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Technical Taffy Pulled Dropped Axle

Discussion in 'Traditional Hot Rods' started by Rusty Knutts, Dec 25, 2017.

  1. Rusty Knutts
    Joined: Feb 8, 2008
    Posts: 83

    Rusty Knutts
    Member

    Guys I purchased a filled taffy pulled dropped axle and at some time during it's life someone has slightly wallowed out the bottom spring perch bolt holes or it possibly was made that way (Not Sure)? If not any suggestions on the best way to have it repaired or does it even need to be repaired? Thanks Guys and "Merry Christmas"!
     
    Work In Progress likes this.
  2. bct
    Joined: Apr 4, 2005
    Posts: 2,730

    bct
    Member

    Do you mean they stretched the holes when they dropped the axle? Will the perch pins fit?
     
  3. ROADSTER1927
    Joined: Feb 14, 2009
    Posts: 2,335

    ROADSTER1927
    Member

    A picture would help alot.
     
    lothiandon1940 likes this.
  4. Well in the beginning the perch bolt holes were as tight as the King pin holes. Were I going to take on a repair as you've described it would mean setting the Axle up in the Mill, boaring out the hole to round. Pressing in a plug, welding it in place the re sizing it back to perch pin size.
    The Wizzard
     
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  5. sloppy jalopies
    Joined: Jun 29, 2015
    Posts: 2,150

    sloppy jalopies
    Member

    When they pulled your taffy did they heat the axle red hot ? ...
    that will bake some carbon out of the steel making it shrink...
    steel shrinking = larger hole ...
     
    Graham Hood likes this.
  6. Rusty Knutts
    Joined: Feb 8, 2008
    Posts: 83

    Rusty Knutts
    Member

    It was purchased at a swap meet years ago and I'm afraid I don't know the history. That could be it? Perch bolts fit tight at the top, don't really wiggle at bottom. When I inserted the perch bolts through the axle I just noticed the excess clearance around the bolt at the bottom hole? Is this common or does it need to be repaired? Thanks!
     
  7. I thought you were talking about a axle like this. HRP

    ford axle twist02.jpg
     
    LOU WELLS, catdad49, slv63 and 3 others like this.
  8. bct
    Joined: Apr 4, 2005
    Posts: 2,730

    bct
    Member

    Sorry i cant tell you anything from personal experience. Ive heard of guys repairing kingpin bores. Perch pin bores importance would be different if they had the spring on top , in front or behind . Personally i would want very tight tolerances just because thats the way they were designed. Most times they are very hard to remove.
    Are they wallowed out side to side or front to back?
     
  9. In Factory form the wish bone loops that the perch bolts mount in have a taper in the top and bottom loops. The perch pin is tapered just below the shackle hanger and self centers in the top loop. As the matching nut that looks like a large lug bolt and is of Castle style tightens up everything comes into center as tightened. Just the shank of the perch bolt is a machine fit to the Axle. Aftermarket parts are not always the same.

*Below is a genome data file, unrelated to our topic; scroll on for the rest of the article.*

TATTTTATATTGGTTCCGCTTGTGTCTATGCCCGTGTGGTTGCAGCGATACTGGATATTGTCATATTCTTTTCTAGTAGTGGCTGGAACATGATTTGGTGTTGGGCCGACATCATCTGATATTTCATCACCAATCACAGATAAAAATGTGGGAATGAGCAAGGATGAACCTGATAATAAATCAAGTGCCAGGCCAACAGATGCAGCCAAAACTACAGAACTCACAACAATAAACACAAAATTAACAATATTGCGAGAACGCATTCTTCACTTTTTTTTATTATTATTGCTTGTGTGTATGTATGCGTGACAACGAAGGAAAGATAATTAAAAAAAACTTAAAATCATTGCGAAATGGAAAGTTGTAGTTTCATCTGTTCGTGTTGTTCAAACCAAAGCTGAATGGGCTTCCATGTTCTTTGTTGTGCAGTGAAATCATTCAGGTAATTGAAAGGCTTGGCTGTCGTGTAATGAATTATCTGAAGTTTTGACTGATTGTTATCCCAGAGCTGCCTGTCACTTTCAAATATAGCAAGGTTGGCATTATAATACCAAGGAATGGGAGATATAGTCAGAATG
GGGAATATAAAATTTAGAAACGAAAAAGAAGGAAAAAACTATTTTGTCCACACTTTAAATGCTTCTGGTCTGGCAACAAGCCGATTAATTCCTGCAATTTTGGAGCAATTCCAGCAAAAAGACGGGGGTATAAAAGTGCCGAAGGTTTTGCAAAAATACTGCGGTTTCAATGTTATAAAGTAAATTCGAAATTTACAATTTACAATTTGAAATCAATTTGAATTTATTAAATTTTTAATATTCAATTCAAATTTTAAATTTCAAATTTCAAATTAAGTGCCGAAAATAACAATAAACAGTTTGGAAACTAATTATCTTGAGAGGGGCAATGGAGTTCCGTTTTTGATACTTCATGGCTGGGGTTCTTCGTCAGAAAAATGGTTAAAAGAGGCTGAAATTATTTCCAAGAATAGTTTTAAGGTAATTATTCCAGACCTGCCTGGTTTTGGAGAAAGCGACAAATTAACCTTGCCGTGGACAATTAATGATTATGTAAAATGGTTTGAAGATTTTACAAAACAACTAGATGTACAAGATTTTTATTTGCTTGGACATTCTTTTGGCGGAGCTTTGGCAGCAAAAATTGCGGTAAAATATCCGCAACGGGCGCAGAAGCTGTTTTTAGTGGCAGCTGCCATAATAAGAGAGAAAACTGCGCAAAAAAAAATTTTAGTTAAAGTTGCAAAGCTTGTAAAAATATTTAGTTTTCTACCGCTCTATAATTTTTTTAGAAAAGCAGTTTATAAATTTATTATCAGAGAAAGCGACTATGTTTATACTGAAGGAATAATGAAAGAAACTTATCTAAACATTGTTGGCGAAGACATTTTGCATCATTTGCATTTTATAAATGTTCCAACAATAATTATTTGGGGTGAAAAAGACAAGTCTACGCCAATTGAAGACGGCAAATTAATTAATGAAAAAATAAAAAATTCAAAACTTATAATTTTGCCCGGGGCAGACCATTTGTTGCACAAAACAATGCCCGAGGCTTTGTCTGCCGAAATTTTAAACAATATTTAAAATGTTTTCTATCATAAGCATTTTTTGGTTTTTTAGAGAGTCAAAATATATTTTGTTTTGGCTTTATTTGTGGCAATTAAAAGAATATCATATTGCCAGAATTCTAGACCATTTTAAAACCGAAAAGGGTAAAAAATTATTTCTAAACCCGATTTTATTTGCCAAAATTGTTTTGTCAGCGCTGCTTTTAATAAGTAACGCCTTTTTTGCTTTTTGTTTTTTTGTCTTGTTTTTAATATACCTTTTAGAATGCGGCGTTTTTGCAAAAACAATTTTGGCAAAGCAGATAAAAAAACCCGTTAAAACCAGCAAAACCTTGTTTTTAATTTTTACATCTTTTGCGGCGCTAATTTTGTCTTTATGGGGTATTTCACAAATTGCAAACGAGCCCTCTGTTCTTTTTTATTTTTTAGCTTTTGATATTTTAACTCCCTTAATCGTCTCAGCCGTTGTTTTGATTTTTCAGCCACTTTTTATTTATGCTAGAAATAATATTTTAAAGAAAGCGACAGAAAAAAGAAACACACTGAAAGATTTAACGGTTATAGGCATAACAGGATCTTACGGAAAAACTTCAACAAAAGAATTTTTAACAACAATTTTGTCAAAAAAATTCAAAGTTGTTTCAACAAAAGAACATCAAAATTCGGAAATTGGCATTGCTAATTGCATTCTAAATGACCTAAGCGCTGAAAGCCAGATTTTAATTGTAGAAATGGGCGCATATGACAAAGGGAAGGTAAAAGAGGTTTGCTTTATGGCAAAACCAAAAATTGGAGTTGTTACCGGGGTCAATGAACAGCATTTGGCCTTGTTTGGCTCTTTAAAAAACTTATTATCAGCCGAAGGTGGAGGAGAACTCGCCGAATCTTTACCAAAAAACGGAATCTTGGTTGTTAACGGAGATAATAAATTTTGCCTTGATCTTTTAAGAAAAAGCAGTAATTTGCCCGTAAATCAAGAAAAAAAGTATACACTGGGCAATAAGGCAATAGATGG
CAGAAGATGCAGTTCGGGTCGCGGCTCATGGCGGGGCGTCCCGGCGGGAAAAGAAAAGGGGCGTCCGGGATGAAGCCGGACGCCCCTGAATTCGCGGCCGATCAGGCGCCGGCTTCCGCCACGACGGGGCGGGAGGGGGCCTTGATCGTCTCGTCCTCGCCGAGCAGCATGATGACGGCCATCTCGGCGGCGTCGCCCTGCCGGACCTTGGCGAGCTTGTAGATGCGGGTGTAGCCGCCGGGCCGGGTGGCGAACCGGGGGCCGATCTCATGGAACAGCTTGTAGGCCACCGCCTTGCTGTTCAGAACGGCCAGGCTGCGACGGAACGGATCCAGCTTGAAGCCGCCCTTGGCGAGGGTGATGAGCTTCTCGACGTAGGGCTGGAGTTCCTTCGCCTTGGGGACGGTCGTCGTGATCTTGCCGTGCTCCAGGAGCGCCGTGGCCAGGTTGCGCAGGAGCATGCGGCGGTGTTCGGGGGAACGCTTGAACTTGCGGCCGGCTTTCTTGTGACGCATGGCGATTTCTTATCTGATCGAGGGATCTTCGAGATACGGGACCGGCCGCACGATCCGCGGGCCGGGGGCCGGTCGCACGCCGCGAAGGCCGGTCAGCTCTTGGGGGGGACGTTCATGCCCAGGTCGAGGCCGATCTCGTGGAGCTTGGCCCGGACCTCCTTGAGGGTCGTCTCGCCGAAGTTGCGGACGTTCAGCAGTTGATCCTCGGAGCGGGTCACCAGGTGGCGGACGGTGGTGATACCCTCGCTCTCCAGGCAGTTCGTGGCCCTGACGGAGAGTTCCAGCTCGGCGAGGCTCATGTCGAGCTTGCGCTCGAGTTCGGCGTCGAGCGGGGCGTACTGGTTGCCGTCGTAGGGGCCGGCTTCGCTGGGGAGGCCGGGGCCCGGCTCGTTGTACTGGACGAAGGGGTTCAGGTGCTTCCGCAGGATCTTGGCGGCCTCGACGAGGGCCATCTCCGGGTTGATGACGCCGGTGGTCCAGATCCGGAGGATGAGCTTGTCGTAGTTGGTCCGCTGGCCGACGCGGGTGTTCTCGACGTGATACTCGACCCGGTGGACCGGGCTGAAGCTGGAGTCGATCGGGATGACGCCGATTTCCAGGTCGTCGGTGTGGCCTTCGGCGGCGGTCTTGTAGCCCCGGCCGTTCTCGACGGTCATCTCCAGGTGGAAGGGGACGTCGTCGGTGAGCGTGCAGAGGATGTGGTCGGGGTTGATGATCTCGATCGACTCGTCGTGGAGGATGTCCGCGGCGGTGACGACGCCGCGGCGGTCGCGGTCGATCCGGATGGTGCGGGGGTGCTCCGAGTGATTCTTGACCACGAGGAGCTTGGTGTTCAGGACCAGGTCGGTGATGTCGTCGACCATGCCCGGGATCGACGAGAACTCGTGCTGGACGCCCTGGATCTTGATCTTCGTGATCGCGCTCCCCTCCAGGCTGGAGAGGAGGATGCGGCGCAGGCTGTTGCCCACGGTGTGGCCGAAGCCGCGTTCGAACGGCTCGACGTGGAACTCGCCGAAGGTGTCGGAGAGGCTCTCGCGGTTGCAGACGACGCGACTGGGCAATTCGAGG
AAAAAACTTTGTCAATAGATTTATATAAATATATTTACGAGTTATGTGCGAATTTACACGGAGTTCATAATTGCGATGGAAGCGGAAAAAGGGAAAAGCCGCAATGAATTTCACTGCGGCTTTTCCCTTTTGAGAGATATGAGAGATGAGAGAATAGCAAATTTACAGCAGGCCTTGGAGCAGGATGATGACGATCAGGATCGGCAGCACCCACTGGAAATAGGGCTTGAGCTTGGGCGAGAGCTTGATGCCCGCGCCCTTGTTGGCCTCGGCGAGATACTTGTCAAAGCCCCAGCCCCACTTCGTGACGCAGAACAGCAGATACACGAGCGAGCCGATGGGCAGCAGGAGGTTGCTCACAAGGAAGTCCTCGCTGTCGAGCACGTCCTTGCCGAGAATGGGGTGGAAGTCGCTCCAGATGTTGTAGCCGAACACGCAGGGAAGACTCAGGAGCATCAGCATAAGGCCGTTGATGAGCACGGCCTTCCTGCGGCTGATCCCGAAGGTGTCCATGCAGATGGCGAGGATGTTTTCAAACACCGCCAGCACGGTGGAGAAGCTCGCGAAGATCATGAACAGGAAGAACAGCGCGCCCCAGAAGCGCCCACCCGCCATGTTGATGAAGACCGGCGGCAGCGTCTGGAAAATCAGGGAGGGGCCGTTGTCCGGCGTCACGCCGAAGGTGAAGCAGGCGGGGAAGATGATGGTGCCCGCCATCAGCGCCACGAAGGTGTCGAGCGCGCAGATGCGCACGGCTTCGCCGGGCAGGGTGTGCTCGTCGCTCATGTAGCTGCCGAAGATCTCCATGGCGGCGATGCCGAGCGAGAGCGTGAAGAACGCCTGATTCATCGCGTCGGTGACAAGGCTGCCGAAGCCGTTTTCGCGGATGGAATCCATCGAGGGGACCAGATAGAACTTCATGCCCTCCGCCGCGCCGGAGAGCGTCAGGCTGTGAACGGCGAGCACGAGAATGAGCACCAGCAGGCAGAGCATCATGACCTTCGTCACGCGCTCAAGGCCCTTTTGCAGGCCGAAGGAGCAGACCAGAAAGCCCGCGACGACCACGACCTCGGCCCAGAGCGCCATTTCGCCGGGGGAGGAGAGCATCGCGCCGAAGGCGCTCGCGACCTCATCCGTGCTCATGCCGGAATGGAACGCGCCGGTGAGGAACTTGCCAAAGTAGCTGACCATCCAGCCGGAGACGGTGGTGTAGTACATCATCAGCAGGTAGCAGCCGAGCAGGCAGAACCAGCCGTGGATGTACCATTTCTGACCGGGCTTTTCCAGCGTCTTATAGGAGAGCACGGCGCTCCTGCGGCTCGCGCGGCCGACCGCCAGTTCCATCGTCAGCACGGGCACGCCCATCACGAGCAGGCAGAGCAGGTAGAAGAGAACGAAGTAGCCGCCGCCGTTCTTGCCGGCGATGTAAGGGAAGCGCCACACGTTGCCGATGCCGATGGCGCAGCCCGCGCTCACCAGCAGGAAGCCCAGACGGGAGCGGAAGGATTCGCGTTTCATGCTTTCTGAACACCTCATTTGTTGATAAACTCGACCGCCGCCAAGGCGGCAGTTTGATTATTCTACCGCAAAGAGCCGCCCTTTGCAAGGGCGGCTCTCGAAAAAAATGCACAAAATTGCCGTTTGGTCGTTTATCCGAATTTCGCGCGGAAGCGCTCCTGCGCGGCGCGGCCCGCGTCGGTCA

The Wizzard
     
  10. deathrowdave
    Joined: May 27, 2014
    Posts: 1,036

    deathrowdave
    ALLIANCE MEMBER
    from NKy

    It will be fine when repaired as stated . Bore the axle ,bushing installed , weld , ream the finished busing to fit the perch bolt and drive it till the cows return home .


    Sent from my iPhone using H.A.M.B.
     
  11. WTF really
    Joined: Jul 9, 2017
    Posts: 861

    WTF really
    ALLIANCE MEMBER

    Holy crap that's cool. Never seen one like that.
     
  12. thunderbirdesq
    Joined: Feb 15, 2006
    Posts: 6,554

    thunderbirdesq
    Member

    That bore is probably stretched longitudinally from the drop process. It is a common issue when an axle is dropped and I find that it’s occurrence is quite random. I always keep the heat directed away from the bores which helps to prevent this but sometimes there is no avoiding it. Perch bores are not a precision fit like kingpin bores as stated above but they should be snug. That egg shape damage is typically only about 1/2” or less on the bottom of the bore. I preheat a bit, tig weld it up, and redrill the bore round from the top side. Sleeving in this instance is unnecessary and time consuming and I reserve it for damaged kingpin bores on valuable axles. Hope this helps.
    EDC0BCCD-73D9-4969-96E5-21F5DE807FCD.jpeg B8317DAA-0358-4F21-B6AD-6735EBAC6605.jpeg 09101B02-F353-4951-99B0-0D1E4EE39952.jpeg
     
  13. Rusty Knutts
    Joined: Feb 8, 2008
    Posts: 83

    Rusty Knutts
    Member

    Thanks for the all the advice!
     
    thunderbirdesq likes this.
  14. Throw it together and run it, not gona' move when it's all together.
     
    trollst likes this.
  15. old round fart
    Joined: Jun 9, 2008
    Posts: 132

    old round fart
    Member
    from Norman Ok.

    If it was mine I would call Nostalga Sid in Oklahoma. He has been repairing axles since they were new!
     
  16. AngleDrive
    Joined: Mar 9, 2006
    Posts: 446

    AngleDrive
    ALLIANCE MEMBER
    from Florida

    You need to understand the dynamics of what is going on when you step on and release the brakes. The axle twists. So it is moving on the perch which acts like a pivot. If you haven't the tools or knowledge to fix it, send it to Sid.
     

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